(CNN Spanish) — Trade relations between the countries of the European Union (EU) and Russia, especially with regard to the purchase of Russian gas and oil, have been in the eyes of the whole world since the beginning of the invasion of Ukraine at the end of February .
The EU is one of the main buyers of fuel from Russia, on which it is highly dependent. For this reason, and unlike the United States, it did not stop buying it despite condemning the invasion, implementing harsh sanctions against Moscow and providing determined military support to Ukraine.
But now that the EU has finally announced that it will stop buying oil from Russia within six to eight months, a move that will hit the Russian economy hard – Europe will, however, continue to buy gas – the question is how the bloc countries replace that supply so as not to suffer the consequences themselves.
Russian oil purchases from Europe
According to 2020 data from the US Energy Information Administration (EIA), Russia exported 48% of its total oil production to European countries, particularly Germany (11%), Netherlands (11%) and Poland (7%). Other important buyers of Russian oil in the region are Finland (4%), Slovakia (2%), Italy (2%), Lithuania (2%) and Hungary (2%).
How much fuel does the European Union import from Russia?
This constitutes, in turn, 27% of total oil imports from the countries of the European Union, a significant percentage that will have to be replaced with other producers.
Russia is the second largest oil producer in the world, surpassed only by the United States and ranking just above Saudi Arabia: it produces about 9.7 million barrels a day, of which it exports about 5 million, according to the EIA.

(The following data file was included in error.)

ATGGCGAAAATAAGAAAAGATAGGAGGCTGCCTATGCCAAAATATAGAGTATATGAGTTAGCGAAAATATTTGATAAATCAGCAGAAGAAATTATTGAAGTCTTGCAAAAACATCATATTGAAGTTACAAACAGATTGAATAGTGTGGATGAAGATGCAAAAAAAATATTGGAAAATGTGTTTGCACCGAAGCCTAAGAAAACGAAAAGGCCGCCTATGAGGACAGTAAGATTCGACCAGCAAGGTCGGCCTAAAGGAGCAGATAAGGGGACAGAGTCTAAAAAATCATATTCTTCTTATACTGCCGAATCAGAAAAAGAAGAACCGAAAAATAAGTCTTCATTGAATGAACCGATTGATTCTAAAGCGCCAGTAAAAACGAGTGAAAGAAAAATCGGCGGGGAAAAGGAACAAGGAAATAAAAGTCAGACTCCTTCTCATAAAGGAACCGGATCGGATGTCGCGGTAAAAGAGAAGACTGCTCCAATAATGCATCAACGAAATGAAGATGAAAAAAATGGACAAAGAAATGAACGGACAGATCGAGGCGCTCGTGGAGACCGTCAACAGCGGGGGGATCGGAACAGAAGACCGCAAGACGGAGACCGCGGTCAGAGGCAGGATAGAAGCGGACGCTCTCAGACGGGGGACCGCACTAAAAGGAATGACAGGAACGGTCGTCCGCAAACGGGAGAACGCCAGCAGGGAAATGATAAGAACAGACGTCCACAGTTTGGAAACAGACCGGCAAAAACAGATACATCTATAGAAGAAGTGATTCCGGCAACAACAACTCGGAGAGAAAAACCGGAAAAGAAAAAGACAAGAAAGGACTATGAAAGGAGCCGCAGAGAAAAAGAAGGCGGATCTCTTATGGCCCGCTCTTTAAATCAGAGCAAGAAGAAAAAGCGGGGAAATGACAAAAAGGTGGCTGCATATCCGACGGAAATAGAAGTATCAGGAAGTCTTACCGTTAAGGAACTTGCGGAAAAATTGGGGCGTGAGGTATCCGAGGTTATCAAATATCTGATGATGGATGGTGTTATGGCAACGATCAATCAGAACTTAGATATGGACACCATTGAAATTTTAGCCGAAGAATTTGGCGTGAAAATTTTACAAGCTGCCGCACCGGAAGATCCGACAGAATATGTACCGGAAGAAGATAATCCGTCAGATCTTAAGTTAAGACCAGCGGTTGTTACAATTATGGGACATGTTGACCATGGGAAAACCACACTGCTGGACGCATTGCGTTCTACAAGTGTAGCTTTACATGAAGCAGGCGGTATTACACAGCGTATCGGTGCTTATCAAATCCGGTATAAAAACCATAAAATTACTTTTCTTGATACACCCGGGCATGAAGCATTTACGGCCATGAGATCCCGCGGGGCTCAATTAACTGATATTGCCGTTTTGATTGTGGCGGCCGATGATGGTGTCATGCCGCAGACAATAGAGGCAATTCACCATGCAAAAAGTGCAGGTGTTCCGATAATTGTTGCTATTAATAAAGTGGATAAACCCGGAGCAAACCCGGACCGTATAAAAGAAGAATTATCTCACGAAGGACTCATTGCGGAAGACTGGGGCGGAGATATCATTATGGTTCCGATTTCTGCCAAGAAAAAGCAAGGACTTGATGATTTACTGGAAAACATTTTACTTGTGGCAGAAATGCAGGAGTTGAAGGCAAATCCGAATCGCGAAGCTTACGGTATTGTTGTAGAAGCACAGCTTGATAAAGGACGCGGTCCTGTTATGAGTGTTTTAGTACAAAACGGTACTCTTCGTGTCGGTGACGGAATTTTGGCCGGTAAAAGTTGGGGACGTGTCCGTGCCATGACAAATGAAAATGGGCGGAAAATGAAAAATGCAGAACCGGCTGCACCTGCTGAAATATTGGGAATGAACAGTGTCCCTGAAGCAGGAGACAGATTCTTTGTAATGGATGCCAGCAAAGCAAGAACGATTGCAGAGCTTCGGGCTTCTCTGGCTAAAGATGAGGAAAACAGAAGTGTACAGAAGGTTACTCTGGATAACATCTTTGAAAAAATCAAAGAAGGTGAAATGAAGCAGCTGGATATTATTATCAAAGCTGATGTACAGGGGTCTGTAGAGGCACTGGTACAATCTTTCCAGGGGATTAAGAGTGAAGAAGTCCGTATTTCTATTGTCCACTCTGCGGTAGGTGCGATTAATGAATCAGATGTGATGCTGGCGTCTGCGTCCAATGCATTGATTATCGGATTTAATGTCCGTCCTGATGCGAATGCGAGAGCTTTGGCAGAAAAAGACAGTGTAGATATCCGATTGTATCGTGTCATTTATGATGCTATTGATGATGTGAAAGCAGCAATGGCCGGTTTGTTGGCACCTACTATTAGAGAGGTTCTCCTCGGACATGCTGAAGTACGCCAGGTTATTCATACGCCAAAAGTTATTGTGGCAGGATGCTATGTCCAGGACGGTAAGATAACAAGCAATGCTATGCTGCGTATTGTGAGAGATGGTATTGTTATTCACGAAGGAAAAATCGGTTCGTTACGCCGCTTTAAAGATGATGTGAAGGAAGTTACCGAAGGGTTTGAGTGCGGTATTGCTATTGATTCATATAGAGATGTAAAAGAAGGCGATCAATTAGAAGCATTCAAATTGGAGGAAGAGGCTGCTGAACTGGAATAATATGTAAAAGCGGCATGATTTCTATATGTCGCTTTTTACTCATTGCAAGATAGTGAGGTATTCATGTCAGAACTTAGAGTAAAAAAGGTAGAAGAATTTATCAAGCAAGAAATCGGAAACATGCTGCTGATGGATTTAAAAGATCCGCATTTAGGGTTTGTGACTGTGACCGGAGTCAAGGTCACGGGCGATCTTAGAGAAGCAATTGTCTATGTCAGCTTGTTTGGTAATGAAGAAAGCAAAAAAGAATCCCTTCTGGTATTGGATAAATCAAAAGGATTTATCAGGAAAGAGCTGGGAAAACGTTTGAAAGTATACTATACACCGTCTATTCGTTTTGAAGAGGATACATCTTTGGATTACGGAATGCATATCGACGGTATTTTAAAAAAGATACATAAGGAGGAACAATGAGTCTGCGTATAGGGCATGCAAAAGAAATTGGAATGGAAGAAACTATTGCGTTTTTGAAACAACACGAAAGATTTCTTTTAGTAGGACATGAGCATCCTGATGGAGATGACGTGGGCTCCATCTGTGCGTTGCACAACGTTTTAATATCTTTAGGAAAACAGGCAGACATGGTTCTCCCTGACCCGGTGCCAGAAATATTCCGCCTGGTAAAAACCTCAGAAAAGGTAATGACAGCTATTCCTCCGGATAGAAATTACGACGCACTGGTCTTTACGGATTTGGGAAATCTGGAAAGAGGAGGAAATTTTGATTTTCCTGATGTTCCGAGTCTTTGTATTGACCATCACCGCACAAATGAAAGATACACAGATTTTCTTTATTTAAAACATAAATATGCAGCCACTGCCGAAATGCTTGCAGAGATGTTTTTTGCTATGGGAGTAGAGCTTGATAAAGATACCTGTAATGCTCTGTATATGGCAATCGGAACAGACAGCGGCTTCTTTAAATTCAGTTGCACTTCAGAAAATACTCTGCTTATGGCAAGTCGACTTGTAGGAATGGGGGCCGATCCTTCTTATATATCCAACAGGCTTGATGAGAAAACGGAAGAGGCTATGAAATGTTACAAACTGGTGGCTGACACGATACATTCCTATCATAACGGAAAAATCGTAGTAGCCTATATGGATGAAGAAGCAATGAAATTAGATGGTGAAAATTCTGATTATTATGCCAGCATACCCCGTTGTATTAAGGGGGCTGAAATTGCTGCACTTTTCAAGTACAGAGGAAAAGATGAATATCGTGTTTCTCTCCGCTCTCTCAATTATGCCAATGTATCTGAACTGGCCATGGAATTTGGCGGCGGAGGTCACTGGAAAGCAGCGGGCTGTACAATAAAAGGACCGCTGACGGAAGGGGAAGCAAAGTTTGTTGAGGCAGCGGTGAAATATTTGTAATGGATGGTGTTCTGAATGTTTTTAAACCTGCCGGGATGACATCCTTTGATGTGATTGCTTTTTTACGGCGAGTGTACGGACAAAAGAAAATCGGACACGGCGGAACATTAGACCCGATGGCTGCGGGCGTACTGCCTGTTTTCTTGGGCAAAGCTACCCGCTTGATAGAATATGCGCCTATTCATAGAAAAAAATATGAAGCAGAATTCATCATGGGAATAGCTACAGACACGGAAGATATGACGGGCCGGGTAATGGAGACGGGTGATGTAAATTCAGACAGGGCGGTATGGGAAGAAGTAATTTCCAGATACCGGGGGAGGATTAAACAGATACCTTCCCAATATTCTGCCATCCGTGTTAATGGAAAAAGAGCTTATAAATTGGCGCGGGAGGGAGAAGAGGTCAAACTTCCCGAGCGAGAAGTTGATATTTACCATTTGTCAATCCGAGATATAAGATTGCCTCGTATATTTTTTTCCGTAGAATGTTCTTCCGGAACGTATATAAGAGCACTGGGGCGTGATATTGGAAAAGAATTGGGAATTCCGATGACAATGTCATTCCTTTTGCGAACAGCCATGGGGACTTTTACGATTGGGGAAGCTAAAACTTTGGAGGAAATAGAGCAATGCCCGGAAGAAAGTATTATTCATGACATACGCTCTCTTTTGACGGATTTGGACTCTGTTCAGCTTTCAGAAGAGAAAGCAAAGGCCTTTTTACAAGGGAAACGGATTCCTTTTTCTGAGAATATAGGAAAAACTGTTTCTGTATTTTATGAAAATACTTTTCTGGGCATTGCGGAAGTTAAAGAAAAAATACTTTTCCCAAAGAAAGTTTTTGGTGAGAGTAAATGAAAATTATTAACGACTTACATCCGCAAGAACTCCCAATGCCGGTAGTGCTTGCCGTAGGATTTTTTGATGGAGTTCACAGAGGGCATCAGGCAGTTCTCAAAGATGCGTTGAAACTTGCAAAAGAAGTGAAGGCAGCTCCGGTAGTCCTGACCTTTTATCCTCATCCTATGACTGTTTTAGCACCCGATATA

Possible replacements to supply from Russia
By comparison, the United States produces about 10.2 million barrels a day, Saudi Arabia about 9.3 million, Canada about 4.3 million and Iraq 4.2 million, to talk about the top five producers.
In the case of Saudi Arabia, the country also has the second largest oil reserves –after Venezuela– among the countries of the Organization of Petroleum Exporting Countries (OPEC), which account for almost 80% of the world total.
The measure announced by the European Union will force changes in the international oil market: not only Europeans will have to look for new suppliers, Russia will also have to find new buyers.
But few producers have been willing or able to increase output to account for global cuts in Russian oil purchases, although the United Arab Emirates recently suggested it might try.
In addition, both OPEC and Russia had been putting brakes on production since before the war in order to keep prices high in a pressured market.
Meanwhile, the price of a barrel of oil remains high at US$106 for a WTI barrel (US standard) and US$109 for Brent (European standard). In December 2021, when the escalation of tensions between Russia and Ukraine that would culminate in the invasion began, WTI was at $67 and then began to rise rapidly.